(The newspaper online) The price war on gasoline and diesel has led to falling prices, especially in eastern Norway.
Nettavisen’s own observations indicate a level of around NOK 20 per liter across Greater Oslo and the surrounding area, well below levels in recent weeks. This was confirmed by the mastermind behind the famous fuel application.
– From 19 NOK to 25 NOK
– The stations currently offering the most competitive prices are running at just over NOK 19 per litre, says Syver Orhagen in Drivstoffappen to Nettavisen on Monday afternoon.
But be careful – because things here can change quickly, according to him.
– Significant price differences were observed, reaching in some places NOK 24-25 per liter.
Orhagen delved into their personalities:
– A review of the current price landscape shows an average price of NOK 20.79 for 95 octane gasoline, and NOK 20.29 for diesel.
– It will increase significantly
If you are interested in saving a few kroner, you should pay attention now, because:
Based on the trends observed last week, there is a high probability that fuel prices will rise significantly tomorrow, Urhagen says.
– This pattern is consistent with the price movements recorded during the same period last week.
Nettavisen spoke to Communications Director Knut Hilmar Hansen at Circle K:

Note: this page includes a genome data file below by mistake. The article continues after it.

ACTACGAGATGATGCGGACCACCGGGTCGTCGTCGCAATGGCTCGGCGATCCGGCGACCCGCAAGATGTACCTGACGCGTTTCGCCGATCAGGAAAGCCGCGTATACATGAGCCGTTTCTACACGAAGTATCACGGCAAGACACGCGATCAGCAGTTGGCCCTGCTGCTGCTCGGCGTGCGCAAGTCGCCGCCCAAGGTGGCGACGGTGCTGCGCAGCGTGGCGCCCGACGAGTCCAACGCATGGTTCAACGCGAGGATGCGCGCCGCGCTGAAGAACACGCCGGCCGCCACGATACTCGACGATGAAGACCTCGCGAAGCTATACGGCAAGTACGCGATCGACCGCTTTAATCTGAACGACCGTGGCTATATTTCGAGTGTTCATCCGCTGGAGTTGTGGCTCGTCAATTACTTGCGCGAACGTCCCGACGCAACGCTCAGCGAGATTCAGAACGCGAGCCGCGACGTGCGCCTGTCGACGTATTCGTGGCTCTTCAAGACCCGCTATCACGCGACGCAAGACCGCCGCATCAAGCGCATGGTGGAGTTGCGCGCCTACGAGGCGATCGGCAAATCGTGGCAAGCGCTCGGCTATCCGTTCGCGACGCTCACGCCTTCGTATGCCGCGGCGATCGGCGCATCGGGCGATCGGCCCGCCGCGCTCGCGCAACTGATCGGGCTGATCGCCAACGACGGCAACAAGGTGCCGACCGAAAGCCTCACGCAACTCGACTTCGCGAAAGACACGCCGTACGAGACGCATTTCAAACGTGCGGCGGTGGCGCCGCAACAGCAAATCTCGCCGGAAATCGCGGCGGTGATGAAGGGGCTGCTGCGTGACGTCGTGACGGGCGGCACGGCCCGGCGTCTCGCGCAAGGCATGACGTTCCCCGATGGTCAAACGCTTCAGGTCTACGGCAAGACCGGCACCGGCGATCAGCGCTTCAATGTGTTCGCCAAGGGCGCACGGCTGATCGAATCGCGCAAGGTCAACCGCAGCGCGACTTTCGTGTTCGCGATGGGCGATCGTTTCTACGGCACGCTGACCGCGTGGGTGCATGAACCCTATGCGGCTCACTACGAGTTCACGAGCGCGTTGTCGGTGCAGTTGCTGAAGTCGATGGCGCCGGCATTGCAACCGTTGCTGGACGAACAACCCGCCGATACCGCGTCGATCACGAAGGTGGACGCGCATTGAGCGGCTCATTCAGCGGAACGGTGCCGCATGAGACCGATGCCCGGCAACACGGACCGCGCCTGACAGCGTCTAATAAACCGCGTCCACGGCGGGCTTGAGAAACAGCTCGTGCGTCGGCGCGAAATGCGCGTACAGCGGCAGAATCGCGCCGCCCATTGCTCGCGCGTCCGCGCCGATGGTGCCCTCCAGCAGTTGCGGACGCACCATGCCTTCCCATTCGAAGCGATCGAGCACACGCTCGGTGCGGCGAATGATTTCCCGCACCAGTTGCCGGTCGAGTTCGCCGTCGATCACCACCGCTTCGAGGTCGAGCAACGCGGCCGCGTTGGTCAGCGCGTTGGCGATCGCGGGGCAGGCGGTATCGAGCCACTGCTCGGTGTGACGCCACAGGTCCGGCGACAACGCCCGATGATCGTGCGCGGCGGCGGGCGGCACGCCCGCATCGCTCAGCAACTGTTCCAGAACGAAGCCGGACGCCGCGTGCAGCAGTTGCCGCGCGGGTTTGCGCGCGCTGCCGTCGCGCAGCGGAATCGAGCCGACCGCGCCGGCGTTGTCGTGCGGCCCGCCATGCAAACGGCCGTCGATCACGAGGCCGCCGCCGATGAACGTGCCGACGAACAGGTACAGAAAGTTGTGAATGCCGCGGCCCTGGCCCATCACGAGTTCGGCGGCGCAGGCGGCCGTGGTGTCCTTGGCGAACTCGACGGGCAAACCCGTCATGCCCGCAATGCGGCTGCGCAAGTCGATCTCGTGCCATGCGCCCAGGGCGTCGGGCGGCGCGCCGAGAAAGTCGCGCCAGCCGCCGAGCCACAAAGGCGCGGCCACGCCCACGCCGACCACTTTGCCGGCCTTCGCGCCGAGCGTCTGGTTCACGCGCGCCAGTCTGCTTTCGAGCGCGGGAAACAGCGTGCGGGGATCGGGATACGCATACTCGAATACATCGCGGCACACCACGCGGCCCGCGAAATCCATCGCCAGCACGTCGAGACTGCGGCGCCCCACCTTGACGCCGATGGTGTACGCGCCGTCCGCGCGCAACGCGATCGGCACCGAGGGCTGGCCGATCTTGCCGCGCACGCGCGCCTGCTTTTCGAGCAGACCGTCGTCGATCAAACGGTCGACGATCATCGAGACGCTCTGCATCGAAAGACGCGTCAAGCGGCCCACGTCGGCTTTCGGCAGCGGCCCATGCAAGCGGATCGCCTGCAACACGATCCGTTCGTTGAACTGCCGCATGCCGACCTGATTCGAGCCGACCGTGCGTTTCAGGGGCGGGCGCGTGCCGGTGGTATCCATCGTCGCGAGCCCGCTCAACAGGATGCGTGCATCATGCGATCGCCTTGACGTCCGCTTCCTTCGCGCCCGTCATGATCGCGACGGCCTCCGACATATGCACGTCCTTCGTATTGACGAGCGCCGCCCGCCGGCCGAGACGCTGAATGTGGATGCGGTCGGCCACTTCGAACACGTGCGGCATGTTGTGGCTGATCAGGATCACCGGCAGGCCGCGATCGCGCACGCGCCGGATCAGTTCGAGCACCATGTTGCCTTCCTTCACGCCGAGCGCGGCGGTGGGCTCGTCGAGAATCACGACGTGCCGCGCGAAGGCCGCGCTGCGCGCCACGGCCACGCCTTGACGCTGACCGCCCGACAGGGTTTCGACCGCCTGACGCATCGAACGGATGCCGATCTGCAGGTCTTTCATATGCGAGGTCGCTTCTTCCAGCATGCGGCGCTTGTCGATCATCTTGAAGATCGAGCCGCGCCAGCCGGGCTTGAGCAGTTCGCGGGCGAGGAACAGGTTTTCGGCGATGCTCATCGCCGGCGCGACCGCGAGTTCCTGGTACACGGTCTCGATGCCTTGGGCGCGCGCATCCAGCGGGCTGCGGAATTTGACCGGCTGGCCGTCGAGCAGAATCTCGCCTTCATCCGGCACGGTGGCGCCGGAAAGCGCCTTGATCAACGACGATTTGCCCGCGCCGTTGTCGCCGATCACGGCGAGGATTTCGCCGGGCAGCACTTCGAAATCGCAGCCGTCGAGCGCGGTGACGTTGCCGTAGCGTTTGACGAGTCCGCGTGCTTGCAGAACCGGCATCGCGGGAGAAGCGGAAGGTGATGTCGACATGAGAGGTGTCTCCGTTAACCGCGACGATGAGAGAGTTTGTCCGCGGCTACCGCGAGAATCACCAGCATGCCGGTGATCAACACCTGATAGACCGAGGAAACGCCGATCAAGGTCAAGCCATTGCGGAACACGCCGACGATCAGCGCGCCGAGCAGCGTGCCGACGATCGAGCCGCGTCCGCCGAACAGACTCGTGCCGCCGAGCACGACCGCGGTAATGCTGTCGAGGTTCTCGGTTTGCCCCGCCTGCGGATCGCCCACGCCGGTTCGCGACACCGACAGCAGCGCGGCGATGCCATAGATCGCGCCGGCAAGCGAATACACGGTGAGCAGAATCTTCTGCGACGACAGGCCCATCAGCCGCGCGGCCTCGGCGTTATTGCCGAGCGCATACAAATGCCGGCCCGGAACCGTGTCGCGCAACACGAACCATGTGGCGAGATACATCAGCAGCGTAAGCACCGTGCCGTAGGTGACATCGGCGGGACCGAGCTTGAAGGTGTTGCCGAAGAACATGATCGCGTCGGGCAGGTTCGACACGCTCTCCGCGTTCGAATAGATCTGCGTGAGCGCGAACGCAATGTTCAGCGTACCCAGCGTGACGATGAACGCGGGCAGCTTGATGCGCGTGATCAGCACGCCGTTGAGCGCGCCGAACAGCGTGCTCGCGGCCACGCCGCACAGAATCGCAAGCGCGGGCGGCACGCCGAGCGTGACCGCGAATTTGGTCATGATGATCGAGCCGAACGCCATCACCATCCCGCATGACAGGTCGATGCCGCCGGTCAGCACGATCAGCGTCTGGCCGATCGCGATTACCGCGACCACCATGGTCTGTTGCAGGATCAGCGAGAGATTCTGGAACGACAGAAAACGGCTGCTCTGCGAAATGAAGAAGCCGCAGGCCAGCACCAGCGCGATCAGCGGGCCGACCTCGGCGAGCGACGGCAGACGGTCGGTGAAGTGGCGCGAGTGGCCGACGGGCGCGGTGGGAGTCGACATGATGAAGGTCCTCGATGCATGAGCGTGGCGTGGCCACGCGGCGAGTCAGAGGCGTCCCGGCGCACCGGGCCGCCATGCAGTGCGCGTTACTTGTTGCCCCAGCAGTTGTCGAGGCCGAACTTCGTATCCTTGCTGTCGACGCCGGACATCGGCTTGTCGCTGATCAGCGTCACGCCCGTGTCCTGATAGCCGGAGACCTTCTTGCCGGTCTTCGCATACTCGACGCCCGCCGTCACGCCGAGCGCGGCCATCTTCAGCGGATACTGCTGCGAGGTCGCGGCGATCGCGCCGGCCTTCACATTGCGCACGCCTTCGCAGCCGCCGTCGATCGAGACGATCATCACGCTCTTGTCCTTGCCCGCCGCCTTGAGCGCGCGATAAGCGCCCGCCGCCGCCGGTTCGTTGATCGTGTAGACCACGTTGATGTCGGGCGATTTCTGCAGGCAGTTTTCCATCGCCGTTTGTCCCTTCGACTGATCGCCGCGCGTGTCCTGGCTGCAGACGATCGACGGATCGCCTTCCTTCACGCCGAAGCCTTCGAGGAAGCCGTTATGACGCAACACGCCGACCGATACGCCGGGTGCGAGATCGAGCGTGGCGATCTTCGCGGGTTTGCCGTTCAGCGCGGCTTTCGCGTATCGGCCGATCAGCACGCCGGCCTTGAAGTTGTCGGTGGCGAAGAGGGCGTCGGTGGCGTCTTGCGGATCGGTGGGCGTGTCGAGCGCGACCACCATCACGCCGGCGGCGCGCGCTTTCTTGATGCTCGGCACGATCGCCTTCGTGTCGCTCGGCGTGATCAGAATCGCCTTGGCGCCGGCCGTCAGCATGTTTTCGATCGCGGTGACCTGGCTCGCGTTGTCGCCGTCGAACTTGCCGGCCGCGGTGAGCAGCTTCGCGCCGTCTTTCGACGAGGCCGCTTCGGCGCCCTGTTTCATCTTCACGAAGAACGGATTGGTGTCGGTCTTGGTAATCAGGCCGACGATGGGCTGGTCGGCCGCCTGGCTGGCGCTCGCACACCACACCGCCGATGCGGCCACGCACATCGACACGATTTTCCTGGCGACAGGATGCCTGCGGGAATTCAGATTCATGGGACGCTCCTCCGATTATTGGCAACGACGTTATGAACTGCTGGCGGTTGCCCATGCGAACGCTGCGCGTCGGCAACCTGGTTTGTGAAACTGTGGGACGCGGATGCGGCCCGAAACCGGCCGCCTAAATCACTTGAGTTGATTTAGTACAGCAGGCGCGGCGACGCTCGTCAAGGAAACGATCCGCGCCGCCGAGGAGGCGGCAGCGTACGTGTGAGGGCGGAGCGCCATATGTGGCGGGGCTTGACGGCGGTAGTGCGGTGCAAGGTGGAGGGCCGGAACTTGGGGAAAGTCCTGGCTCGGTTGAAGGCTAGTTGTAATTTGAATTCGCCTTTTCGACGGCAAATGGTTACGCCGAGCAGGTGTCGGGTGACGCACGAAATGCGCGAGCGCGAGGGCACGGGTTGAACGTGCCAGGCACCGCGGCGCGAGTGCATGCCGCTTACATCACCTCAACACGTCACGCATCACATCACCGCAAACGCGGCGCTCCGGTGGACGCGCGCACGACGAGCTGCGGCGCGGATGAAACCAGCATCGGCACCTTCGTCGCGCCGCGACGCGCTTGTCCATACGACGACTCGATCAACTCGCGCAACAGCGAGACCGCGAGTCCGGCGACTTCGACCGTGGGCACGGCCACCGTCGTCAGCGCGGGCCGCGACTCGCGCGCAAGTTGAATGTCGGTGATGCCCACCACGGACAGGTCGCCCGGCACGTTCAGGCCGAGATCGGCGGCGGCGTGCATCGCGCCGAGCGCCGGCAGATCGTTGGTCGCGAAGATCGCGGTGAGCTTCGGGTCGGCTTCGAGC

– It’s exclusively local price wars that mean we get lower prices in some places. It can be within a city or municipality – i.e. very local.
Silence about price jumps
Hansen would not comment on the possibility of a “significant price increase” on Tuesday:
– There are different prices throughout Norway, and gasoline and diesel prices are lower in several places as a result of local competition and price wars. He explains that price wars affect the level locally, and prices change often, but we do not want to comment on local conditions or local levels.
Hansen notes that supply and demand for gasoline and diesel, as well as biofuels blended into both, influence purchase prices.
As well as the exchange rate and the price of crude oil.
-We use the general rule that taxes are about 60 percent, and the purchase price is about 30 percent. About 90 percent of the fuel price is therefore taxes and purchase price, which is completely outside our sphere of influence, says Hjalmar Hansen.
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